Oberlin Primary Election Looks to Renew Key Tax Levies


Bryan Rubin

Community members vote at Philips gym in the November 2017 local election.

Ohio’s primary election on May 7 will decide whether the city of Oberlin will renew two pre-existing taxes — an income tax that supports the city’s general fund and a tax levy for the benefit of the public library.

The five-year, 0.2 percent income tax levy supports the operating and capital improvement expenses that go toward the City’s general fund. The levy is estimated to generate $618,889 in 2019 alone and city officials predict that this number will stay consistent for years to come.

“The general fund pays for, this is the way I describe it, quality of life issues,” the city of Oberlin’s Finance Director, Sal Talarico, explained. “Police, fire, making sure your family and property are safe, recreation programs, the beautiful parks that we have — all quality of life things.”

The tax levy for the benefit of the Oberlin Public Library, the other item on the ballot, provides nearly a quarter of the library’s annual operating budget. It is imposed at a rate of 1.5-mills for each one dollar of valuation — i.e., for $100 of valuation, $0.15 will be generated. This levy would also last five years and is estimated to produce $285,921 per year.

Voters will decide whether to renew the tax levy that pays for a quarter of the Oberlin Public Library’s annual operating budget. Malcolm Brainerd

“Financially, the levy really helps the library a lot,” Audrey Kolb, the chair of the Library Board of Trustees said. “I don’t know if we would survive as well without it. It is used for current expenses including paying staff, buying materials (books, DVDs, etc.), building maintenance and repairs, and The Bridge, which is the Oberlin Community Technology Center.”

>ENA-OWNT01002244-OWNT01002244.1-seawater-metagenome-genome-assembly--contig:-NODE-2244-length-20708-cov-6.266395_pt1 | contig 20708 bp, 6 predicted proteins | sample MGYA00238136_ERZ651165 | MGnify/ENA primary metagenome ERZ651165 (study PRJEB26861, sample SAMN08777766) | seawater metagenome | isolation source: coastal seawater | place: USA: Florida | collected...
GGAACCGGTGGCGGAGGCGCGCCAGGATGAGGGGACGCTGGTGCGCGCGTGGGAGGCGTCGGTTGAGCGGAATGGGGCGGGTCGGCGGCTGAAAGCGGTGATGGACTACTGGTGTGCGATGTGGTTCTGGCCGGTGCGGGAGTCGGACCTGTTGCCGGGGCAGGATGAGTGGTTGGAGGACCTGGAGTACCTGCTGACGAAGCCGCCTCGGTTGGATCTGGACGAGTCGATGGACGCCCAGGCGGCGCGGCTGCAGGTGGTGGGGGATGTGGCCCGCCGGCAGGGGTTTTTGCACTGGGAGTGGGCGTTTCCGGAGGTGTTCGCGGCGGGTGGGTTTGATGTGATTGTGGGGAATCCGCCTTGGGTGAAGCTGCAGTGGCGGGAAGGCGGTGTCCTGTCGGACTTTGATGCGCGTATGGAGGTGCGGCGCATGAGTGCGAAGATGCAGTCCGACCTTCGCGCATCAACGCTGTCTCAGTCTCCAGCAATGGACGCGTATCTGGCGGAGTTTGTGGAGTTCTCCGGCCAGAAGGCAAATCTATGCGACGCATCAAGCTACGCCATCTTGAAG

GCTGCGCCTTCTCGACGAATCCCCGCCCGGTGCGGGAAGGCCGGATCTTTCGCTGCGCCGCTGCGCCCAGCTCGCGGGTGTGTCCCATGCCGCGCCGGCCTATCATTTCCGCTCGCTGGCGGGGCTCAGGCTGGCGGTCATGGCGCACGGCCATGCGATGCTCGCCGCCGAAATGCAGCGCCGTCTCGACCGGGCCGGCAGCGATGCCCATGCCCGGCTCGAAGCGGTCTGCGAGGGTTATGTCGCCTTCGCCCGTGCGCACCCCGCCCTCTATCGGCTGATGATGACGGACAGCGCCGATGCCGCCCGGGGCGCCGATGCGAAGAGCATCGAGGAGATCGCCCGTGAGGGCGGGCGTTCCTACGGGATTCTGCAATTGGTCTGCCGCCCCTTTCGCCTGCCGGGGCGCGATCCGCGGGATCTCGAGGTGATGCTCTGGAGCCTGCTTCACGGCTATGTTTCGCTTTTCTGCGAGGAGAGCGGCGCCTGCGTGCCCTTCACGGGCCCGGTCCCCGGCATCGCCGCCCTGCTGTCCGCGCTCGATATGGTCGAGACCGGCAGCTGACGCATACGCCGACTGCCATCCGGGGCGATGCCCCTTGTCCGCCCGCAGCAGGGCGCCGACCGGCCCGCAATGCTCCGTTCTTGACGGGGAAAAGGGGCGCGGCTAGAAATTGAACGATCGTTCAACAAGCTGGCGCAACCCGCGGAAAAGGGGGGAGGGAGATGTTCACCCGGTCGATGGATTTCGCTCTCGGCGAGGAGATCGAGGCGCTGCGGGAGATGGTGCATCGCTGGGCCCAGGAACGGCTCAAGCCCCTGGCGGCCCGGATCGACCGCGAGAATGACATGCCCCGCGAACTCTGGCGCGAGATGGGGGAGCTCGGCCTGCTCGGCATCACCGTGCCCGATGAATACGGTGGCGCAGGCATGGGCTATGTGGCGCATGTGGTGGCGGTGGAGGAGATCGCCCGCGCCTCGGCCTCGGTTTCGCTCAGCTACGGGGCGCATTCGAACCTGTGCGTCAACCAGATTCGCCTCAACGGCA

The .2 percent income tax levy started in 2005, according to Talarico’s report. The 1.5-mill tax levy for the library has been passed two times previously, making this the third time it is up for election. If both are renewed, tax rates will not increase.

“It’s no change at all,” Talarico said. “The tax rate will stay the same.”

Without the revenue generated from these taxes, Oberlin may see a reduction in some of its key public services. However, if the municipal tax proposal were to fail during this election, it would appear on the ballot again during the November general election.

“If the levy does not pass, the libraries would continue to function but limpingly,” Kolb said. “The fact is, the state Public Library Funding has been slashed, so this is really necessary for the public library to continue to serve the community.”

Oberlin College Assistant Professor of Economics Evan Kresch expressed support for the tax renewals and believes they could solve local budget problems created during former Governor John Kasich’s administration.

“He slashed the state income tax,” Kresch said. “Kasich also cut the budget deficit. The way he did that was by cutting transfers to local governments. He cut support to the cities, which made the state budget look really good. He was then able to pass state income tax reductions. …What Kasich did was essentially kicking the issue down the line. So, cities have to address it. It’s now on local government to decide if they want to make up for that shortfall on the revenue.”

Even though most Oberlin students do not have a taxable income or property within the city, Obies who are registered to vote in-state have the opportunity to participate in the May 7 election.

“It’s really important that everybody take advantage of their right to vote,” Kolb said. “Students should look at what the issue is, look into their conscience, and see if they feel that it would benefit the people that are going to be left behind when they take off with their own lives.”

Oberlin voters can cast their ballots in Phillips gym from 6:30 a.m. to 7:30 p.m.